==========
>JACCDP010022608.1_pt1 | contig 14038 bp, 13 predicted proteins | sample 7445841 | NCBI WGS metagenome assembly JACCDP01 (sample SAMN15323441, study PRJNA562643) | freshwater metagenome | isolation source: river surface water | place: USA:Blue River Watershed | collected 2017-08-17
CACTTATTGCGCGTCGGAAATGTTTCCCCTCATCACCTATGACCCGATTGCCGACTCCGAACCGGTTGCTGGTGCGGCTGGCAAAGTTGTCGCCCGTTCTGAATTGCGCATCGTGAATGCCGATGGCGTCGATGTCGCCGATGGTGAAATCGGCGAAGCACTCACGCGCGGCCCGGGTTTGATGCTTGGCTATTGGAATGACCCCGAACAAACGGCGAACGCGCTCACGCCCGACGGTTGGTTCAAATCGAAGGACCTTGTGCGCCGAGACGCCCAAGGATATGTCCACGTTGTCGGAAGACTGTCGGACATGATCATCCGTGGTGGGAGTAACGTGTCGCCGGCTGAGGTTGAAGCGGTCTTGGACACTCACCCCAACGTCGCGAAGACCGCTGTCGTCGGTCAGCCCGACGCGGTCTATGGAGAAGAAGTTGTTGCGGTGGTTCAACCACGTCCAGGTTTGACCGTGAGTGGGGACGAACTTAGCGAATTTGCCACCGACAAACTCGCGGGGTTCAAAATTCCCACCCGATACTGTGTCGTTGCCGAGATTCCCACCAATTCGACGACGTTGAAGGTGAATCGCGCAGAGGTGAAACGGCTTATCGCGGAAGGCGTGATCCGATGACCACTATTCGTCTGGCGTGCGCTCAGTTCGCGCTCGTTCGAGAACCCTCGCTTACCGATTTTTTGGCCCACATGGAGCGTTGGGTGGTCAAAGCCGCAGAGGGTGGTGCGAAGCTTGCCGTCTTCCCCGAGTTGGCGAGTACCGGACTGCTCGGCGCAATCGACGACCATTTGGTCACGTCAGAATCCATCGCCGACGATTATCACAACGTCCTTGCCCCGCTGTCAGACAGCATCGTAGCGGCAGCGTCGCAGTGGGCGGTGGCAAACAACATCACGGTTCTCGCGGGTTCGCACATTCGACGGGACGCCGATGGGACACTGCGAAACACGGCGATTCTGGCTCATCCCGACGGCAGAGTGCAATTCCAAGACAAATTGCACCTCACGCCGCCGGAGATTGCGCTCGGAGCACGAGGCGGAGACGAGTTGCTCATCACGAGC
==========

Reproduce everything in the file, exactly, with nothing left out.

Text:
>JACCDP010022608.1_pt1 | contig 14038 bp, 13 predicted proteins | sample 7445841 | NCBI WGS metagenome assembly JACCDP01 (sample SAMN15323441, study PRJNA562643) | freshwater metagenome | isolation source: river surface water | place: USA:Blue River Watershed | collected 2017-08-17
CACTTATTGCGCGTCGGAAATGTTTCCCCTCATCACCTATGACCCGATTGCCGACTCCGAACCGGTTGCTGGTGCGGCTGGCAAAGTTGTCGCCCGTTCTGAATTGCGCATCGTGAATGCCGATGGCGTCGATGTCGCCGATGGTGAAATCGGCGAAGCACTCACGCGCGGCCCGGGTTTGATGCTTGGCTATTGGAATGACCCCGAACAAACGGCGAACGCGCTCACGCCCGACGGTTGGTTCAAATCGAAGGACCTTGTGCGCCGAGACGCCCAAGGATATGTCCACGTTGTCGGAAGACTGTCGGACATGATCATCCGTGGTGGGAGTAACGTGTCGCCGGCTGAGGTTGAAGCGGTCTTGGACACTCACCCCAACGTCGCGAAGACCGCTGTCGTCGGTCAGCCCGACGCGGTCTATGGAGAAGAAGTTGTTGCGGTGGTTCAACCACGTCCAGGTTTGACCGTGAGTGGGGACGAACTTAGCGAATTTGCCACCGACAAACTCGCGGGGTTCAAAATTCCCACCCGATACTGTGTCGTTGCCGAGATTCCCACCAATTCGACGACGTTGAAGGTGAATCGCGCAGAGGTGAAACGGCTTATCGCGGAAGGCGTGATCCGATGACCACTATTCGTCTGGCGTGCGCTCAGTTCGCGCTCGTTCGAGAACCCTCGCTTACCGATTTTTTGGCCCACATGGAGCGTTGGGTGGTCAAAGCCGCAGAGGGTGGTGCGAAGCTTGCCGTCTTCCCCGAGTTGGCGAGTACCGGACTGCTCGGCGCAATCGACGACCATTTGGTCACGTCAGAATCCATCGCCGACGATTATCACAACGTCCTTGCCCCGCTGTCAGACAGCATCGTAGCGGCAGCGTCGCAGTGGGCGGTGGCAAACAACATCACGGTTCTCGCGGGTTCGCACATTCGACGGGACGCCGATGGGACACTGCGAAACACGGCGATTCTGGCTCATCCCGACGGCAGAGTGCAATTCCAAGACAAATTGCACCTCACGCCGCCGGAGATTGCGCTCGGAGCACGAGGCGGAGACGAGTTGCTCATCACGAGC